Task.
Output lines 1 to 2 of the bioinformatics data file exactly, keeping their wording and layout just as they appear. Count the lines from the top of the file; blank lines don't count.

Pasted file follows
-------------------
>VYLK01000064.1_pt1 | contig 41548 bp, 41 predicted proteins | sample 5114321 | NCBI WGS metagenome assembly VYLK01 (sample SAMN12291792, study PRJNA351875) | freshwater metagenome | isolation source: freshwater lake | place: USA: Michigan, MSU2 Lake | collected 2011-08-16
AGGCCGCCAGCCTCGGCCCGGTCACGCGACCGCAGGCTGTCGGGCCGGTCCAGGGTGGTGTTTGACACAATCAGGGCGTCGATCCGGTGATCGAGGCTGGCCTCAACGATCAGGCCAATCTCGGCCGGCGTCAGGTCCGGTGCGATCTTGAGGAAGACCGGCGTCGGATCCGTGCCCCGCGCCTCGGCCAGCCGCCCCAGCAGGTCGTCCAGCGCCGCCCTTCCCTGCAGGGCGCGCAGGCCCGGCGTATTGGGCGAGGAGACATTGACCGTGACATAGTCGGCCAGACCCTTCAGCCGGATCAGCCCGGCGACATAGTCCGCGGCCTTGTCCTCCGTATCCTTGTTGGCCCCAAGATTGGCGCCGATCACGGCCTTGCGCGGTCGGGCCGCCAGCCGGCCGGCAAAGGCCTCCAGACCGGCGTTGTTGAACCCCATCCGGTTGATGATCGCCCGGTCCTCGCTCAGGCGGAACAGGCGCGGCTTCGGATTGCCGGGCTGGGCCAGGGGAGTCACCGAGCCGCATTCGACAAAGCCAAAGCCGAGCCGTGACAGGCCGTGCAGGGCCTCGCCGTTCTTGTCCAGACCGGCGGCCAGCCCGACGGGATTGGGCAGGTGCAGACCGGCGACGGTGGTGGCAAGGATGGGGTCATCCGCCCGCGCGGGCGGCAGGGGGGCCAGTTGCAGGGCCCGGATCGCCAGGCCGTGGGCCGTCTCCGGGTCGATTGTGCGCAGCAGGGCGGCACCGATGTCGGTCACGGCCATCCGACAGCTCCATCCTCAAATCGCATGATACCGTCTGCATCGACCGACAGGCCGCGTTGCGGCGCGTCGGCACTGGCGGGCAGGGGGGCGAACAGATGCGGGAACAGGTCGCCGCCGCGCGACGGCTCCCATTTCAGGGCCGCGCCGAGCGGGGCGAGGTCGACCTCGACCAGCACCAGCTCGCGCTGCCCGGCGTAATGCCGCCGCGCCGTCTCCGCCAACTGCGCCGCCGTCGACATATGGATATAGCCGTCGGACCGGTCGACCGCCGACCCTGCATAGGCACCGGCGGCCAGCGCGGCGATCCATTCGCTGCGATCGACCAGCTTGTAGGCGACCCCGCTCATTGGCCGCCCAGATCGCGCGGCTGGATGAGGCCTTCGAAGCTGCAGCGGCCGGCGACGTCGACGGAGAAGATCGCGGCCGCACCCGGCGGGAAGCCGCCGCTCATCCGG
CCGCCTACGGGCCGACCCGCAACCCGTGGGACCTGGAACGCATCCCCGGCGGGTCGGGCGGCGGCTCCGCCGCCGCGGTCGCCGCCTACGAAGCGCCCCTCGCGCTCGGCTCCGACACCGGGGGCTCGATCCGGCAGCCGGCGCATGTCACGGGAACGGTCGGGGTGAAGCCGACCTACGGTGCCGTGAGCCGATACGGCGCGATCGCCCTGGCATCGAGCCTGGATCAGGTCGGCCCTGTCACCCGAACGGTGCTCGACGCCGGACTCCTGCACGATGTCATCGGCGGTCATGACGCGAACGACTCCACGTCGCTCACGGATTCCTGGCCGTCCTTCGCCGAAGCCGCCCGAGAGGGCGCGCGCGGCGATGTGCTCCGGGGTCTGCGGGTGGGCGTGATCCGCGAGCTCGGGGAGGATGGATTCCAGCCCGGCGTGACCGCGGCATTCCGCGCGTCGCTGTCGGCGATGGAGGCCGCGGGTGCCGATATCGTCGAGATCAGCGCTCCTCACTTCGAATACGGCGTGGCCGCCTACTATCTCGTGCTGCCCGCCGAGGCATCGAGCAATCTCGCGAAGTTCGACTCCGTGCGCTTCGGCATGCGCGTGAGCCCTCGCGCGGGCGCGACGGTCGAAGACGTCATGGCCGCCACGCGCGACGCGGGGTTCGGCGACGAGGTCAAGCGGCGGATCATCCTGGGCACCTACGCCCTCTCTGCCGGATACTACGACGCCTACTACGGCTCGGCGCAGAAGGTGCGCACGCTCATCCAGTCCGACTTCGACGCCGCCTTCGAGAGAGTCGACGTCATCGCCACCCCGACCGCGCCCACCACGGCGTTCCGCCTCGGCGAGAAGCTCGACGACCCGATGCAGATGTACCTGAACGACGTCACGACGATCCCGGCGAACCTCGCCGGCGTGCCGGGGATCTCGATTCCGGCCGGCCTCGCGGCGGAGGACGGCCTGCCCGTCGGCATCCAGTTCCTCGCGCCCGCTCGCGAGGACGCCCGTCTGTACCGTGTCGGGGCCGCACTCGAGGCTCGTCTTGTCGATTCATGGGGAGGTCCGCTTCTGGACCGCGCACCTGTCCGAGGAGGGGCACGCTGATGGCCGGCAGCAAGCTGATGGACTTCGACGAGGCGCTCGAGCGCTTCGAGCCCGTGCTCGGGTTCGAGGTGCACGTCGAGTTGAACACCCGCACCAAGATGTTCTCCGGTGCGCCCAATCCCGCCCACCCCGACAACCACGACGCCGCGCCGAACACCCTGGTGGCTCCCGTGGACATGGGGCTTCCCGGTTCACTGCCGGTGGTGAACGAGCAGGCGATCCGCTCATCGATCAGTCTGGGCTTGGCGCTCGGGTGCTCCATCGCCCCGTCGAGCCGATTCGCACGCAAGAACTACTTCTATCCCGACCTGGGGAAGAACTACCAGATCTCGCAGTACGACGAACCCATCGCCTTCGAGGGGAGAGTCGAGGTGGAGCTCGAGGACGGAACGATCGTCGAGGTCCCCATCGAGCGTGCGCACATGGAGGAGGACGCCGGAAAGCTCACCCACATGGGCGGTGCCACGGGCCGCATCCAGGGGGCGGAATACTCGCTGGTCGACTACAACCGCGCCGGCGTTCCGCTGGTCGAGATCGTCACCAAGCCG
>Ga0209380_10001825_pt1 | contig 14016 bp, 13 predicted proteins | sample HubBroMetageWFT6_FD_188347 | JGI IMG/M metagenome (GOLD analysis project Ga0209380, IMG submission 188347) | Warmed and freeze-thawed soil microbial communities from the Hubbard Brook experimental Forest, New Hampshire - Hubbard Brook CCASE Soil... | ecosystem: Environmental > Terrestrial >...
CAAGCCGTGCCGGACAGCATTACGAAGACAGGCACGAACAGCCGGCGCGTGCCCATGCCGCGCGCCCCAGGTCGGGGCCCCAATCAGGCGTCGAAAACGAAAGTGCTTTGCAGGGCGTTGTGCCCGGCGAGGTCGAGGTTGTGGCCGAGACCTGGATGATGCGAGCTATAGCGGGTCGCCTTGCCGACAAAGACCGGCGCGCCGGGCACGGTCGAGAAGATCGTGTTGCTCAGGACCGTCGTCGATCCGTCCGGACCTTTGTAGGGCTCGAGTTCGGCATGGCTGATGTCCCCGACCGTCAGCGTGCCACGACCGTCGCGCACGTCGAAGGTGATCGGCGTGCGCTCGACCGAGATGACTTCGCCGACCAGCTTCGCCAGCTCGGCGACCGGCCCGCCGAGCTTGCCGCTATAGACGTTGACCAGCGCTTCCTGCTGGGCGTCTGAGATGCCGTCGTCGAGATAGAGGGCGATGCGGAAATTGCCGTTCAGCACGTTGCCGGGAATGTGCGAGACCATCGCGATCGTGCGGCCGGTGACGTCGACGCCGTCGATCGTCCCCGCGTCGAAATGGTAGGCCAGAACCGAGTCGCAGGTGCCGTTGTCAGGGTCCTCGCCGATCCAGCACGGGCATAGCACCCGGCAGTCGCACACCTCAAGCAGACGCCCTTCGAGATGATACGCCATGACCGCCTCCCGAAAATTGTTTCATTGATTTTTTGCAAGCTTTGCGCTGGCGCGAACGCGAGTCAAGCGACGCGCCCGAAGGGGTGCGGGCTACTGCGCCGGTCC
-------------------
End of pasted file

>VYLK01000064.1_pt1 | contig 41548 bp, 41 predicted proteins | sample 5114321 | NCBI WGS metagenome assembly VYLK01 (sample SAMN12291792, study PRJNA351875) | freshwater metagenome | isolation source: freshwater lake | place: USA: Michigan, MSU2 Lake | collected 2011-08-16
AGGCCGCCAGCCTCGGCCCGGTCACGCGACCGCAGGCTGTCGGGCCGGTCCAGGGTGGTGTTTGACACAATCAGGGCGTCGATCCGGTGATCGAGGCTGGCCTCAACGATCAGGCCAATCTCGGCCGGCGTCAGGTCCGGTGCGATCTTGAGGAAGACCGGCGTCGGATCCGTGCCCCGCGCCTCGGCCAGCCGCCCCAGCAGGTCGTCCAGCGCCGCCCTTCCCTGCAGGGCGCGCAGGCCCGGCGTATTGGGCGAGGAGACATTGACCGTGACATAGTCGGCCAGACCCTTCAGCCGGATCAGCCCGGCGACATAGTCCGCGGCCTTGTCCTCCGTATCCTTGTTGGCCCCAAGATTGGCGCCGATCACGGCCTTGCGCGGTCGGGCCGCCAGCCGGCCGGCAAAGGCCTCCAGACCGGCGTTGTTGAACCCCATCCGGTTGATGATCGCCCGGTCCTCGCTCAGGCGGAACAGGCGCGGCTTCGGATTGCCGGGCTGGGCCAGGGGAGTCACCGAGCCGCATTCGACAAAGCCAAAGCCGAGCCGTGACAGGCCGTGCAGGGCCTCGCCGTTCTTGTCCAGACCGGCGGCCAGCCCGACGGGATTGGGCAGGTGCAGACCGGCGACGGTGGTGGCAAGGATGGGGTCATCCGCCCGCGCGGGCGGCAGGGGGGCCAGTTGCAGGGCCCGGATCGCCAGGCCGTGGGCCGTCTCCGGGTCGATTGTGCGCAGCAGGGCGGCACCGATGTCGGTCACGGCCATCCGACAGCTCCATCCTCAAATCGCATGATACCGTCTGCATCGACCGACAGGCCGCGTTGCGGCGCGTCGGCACTGGCGGGCAGGGGGGCGAACAGATGCGGGAACAGGTCGCCGCCGCGCGACGGCTCCCATTTCAGGGCCGCGCCGAGCGGGGCGAGGTCGACCTCGACCAGCACCAGCTCGCGCTGCCCGGCGTAATGCCGCCGCGCCGTCTCCGCCAACTGCGCCGCCGTCGACATATGGATATAGCCGTCGGACCGGTCGACCGCCGACCCTGCATAGGCACCGGCGGCCAGCGCGGCGATCCATTCGCTGCGATCGACCAGCTTGTAGGCGACCCCGCTCATTGGCCGCCCAGATCGCGCGGCTGGATGAGGCCTTCGAAGCTGCAGCGGCCGGCGACGTCGACGGAGAAGATCGCGGCCGCACCCGGCGGGAAGCCGCCGCTCATCCGG